Other jobs it may just be more complex to try to figure out the fair or appropriate value to give to each unit of productivity - in a factory that makes metal parts of dozens of shapes and sizes and materials, how do you weight the commission price for a small square part with a hole on the side compared to a large round part with a hole in the middle and a twisty thing on the edge, such that the person assigned to each is both fairly and proportionately compensated for their time?

sol

  • Walrus Stache
  • *******
  • Posts: 7480
  • Age: 41
  • Location: Pacific Northwest
Re: Robots and their impact on the future
« Reply #1454 on: July 05, 2017, 11:33:17 AM »
Other jobs it may just be more complex to try to figure out the fair or appropriate value to give to each unit of productivity

Fairly valuing productivity is one of the hardest parts of labour economies, and it's not just manufacturing jobs.  I work in an office where some people who work twice as hard as I do make half as much money, and some people who hardly work at all make twice as much as I do.  What determines the fair market rate for wiggling your fingers on a keyboard?

In my case, it mostly has to do with the status of the people you wiggle them at, and the educational background required to be allowed to do that wiggling, but it's certainly not in any way correlated with the amount of effort you put in.  And yet we are all paid by the hour, as if we were ditch diggers who could measure our outputs in linear feet of ditches dug, correlated with hours spent digging.

This warped system has created perverse incentives for people to move up the food chain regardless of their aptitudes or abilities.  If you are bad at your job, but want to make more money, you just need to figure out how to wiggle those fingers at a higher level of people within the organization.  People with talent or diligence don't get promoted, because we need them to do the (low paid) work.  People who suck at the actual work rise up through the ranks until they get paid gobs of money to do nothing except oversee and report on the work other people have done.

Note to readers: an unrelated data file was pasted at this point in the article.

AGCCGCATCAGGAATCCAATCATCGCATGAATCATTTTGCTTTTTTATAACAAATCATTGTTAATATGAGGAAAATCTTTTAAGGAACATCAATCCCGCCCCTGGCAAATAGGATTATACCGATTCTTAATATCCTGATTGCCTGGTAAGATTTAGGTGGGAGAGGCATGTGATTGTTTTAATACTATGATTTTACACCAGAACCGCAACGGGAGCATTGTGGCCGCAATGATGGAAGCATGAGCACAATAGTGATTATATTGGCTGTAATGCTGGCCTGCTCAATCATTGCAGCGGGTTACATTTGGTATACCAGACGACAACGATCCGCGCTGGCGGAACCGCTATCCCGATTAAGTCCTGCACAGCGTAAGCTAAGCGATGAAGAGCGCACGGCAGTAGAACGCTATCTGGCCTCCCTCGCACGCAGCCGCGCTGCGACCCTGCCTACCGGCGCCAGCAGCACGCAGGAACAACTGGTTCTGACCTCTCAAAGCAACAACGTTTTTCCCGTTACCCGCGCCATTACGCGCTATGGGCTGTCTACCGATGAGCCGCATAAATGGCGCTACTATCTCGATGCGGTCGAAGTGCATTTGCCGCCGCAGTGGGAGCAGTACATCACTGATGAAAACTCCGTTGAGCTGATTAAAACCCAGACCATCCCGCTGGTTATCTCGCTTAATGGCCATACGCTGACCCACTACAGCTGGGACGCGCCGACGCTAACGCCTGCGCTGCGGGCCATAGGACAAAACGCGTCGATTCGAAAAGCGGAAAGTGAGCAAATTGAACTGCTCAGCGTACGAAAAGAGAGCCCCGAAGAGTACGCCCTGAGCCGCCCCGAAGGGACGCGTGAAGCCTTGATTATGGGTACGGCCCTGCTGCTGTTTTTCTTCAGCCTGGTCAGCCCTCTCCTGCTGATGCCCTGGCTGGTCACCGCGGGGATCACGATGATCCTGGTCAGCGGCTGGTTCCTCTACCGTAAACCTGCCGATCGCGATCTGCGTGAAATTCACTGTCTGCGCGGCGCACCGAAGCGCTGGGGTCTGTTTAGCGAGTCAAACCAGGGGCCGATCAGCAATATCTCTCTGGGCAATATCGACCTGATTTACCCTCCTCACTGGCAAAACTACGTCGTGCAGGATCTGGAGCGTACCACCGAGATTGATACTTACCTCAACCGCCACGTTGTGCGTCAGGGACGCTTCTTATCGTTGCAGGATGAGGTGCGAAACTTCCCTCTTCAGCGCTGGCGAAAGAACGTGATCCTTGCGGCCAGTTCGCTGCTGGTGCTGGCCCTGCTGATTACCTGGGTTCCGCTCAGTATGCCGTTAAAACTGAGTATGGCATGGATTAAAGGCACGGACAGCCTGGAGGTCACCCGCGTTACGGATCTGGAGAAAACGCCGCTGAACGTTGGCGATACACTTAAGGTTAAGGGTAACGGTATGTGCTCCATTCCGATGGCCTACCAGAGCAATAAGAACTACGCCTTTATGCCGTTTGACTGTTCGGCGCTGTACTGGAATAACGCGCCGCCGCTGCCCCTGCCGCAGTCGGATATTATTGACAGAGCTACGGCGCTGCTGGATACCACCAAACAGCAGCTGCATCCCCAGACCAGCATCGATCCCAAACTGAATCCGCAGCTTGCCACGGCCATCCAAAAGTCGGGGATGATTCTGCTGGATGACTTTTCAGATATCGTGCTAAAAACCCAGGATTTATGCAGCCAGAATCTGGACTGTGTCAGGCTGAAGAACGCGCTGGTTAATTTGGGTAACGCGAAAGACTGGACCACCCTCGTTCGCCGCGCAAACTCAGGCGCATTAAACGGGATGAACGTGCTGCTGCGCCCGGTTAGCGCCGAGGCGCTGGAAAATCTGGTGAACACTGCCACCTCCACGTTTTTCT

Optimiser

  • Pencil Stache
  • ****
  • Posts: 539
  • Age: 35
  • Location: PNW

tomsang

  • Handlebar Stache
  • *****
  • Posts: 1085
Re: Robots and their impact on the future
« Reply #1456 on: July 19, 2017, 02:20:19 PM »
http://www.cnbc.com/2017/07/17/elon-musk-robots-will-be-able-to-do-everything-better-than-us.html

Interesting story.  It will be interesting if rules, processes, etc. are put in place before AI's impact is fully in effect. It seems like it would be beneficial to be in front of this vs. wrestling control, taxes, out of the hands of those owning the tech or when/if we get to the point where nothing can control AI. 

tomsang

  • Handlebar Stache
  • *****
  • Posts: 1085
Re: Robots and their impact on the future
« Reply #1457 on: July 19, 2017, 07:31:55 PM »
http://www.weeklystandard.com/cursed-be-the-machines-for-they-shall-inherit-the-earth/article/2008899

But the principle that everyone is replaceable does bring some comfort. For just the other day, I came across a heartwarming piece in Computerworld. It explored the research of Evans Data Corp, which surveyed 550 software developers, asking them about the most worrisome aspect of their careers. Ranking second and third, respectively, was that the platform they were working on would become obsolete (23 percent) or wouldn’t catch on (14 percent). But what kept a plurality of them up at night (29 percent) is that they and their development efforts would be replaced by artificial intelligence. In other words, the people who are designing the machines to replace us live in abject fear of being replaced by the machines.

brooklynmoney

  • Bristles
  • ***
  • Posts: 429
  • Location: Crooklyn
Re: Robots and their impact on the future
« Reply #1458 on: July 19, 2017, 08:24:45 PM »
I love machine learning and AI and robots but we gotta long way to go yet: https://www.google.com/amp/amp.usatoday.com/story/491227001/

tomsang

  • Handlebar Stache
  • *****
  • Posts: 1085
Re: Robots and their impact on the future
« Reply #1459 on: July 19, 2017, 09:18:23 PM »
I love machine learning and AI and robots but we gotta long way to go yet: https://www.google.com/amp/amp.usatoday.com/story/491227001/

Funny stuff! 

jordanread

  • Guest
Re: Robots and their impact on the future
« Reply #1460 on: July 31, 2017, 04:04:56 PM »
Holy crap. This just showed up in my inbox.

https://www.glassdoor.com/blog/9-jobs-that-the-robots-cannot-take/

Personally, I think they are way off base, but that's just me.

lost_in_the_endless_aisle

  • Pencil Stache
  • ****
  • Posts: 829
Re: Robots and their impact on the future